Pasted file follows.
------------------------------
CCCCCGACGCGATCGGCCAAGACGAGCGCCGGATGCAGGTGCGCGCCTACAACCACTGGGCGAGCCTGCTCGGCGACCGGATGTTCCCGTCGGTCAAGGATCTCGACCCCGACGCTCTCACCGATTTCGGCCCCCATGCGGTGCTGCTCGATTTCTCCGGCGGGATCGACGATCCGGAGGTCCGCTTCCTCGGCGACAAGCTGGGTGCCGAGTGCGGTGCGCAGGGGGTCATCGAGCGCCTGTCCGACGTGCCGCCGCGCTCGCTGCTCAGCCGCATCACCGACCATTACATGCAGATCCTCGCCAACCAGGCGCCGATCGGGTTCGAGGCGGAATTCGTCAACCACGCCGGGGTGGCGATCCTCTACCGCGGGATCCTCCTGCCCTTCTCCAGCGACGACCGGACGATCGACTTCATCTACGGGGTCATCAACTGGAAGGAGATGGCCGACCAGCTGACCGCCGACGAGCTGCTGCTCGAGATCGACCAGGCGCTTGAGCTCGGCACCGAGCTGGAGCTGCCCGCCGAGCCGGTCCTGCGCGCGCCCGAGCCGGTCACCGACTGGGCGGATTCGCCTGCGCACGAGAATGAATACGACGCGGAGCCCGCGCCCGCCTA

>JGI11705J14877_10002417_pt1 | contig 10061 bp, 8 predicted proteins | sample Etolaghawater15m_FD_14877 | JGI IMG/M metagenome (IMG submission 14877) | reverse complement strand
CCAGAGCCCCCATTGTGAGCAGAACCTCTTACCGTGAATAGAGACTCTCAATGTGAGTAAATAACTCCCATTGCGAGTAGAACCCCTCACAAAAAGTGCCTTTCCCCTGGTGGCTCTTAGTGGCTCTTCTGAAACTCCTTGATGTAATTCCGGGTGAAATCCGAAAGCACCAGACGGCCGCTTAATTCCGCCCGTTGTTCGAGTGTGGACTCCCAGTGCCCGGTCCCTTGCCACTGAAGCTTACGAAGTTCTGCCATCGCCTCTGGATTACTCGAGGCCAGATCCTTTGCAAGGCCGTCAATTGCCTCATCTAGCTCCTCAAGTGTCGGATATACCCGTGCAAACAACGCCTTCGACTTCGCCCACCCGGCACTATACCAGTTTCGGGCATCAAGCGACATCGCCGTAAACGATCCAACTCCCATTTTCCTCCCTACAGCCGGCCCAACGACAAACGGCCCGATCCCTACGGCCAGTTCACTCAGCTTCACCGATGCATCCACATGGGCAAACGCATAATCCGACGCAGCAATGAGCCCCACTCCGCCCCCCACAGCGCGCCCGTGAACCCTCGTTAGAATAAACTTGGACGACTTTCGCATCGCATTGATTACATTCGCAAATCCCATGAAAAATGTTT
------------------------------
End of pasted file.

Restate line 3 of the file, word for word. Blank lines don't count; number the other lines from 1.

CCAGAGCCCCCATTGTGAGCAGAACCTCTTACCGTGAATAGAGACTCTCAATGTGAGTAAATAACTCCCATTGCGAGTAGAACCCCTCACAAAAAGTGCCTTTCCCCTGGTGGCTCTTAGTGGCTCTTCTGAAACTCCTTGATGTAATTCCGGGTGAAATCCGAAAGCACCAGACGGCCGCTTAATTCCGCCCGTTGTTCGAGTGTGGACTCCCAGTGCCCGGTCCCTTGCCACTGAAGCTTACGAAGTTCTGCCATCGCCTCTGGATTACTCGAGGCCAGATCCTTTGCAAGGCCGTCAATTGCCTCATCTAGCTCCTCAAGTGTCGGATATACCCGTGCAAACAACGCCTTCGACTTCGCCCACCCGGCACTATACCAGTTTCGGGCATCAAGCGACATCGCCGTAAACGATCCAACTCCCATTTTCCTCCCTACAGCCGGCCCAACGACAAACGGCCCGATCCCTACGGCCAGTTCACTCAGCTTCACCGATGCATCCACATGGGCAAACGCATAATCCGACGCAGCAATGAGCCCCACTCCGCCCCCCACAGCGCGCCCGTGAACCCTCGTTAGAATAAACTTGGACGACTTTCGCATCGCATTGATTACATTCGCAAATCCCATGAAAAATGTTT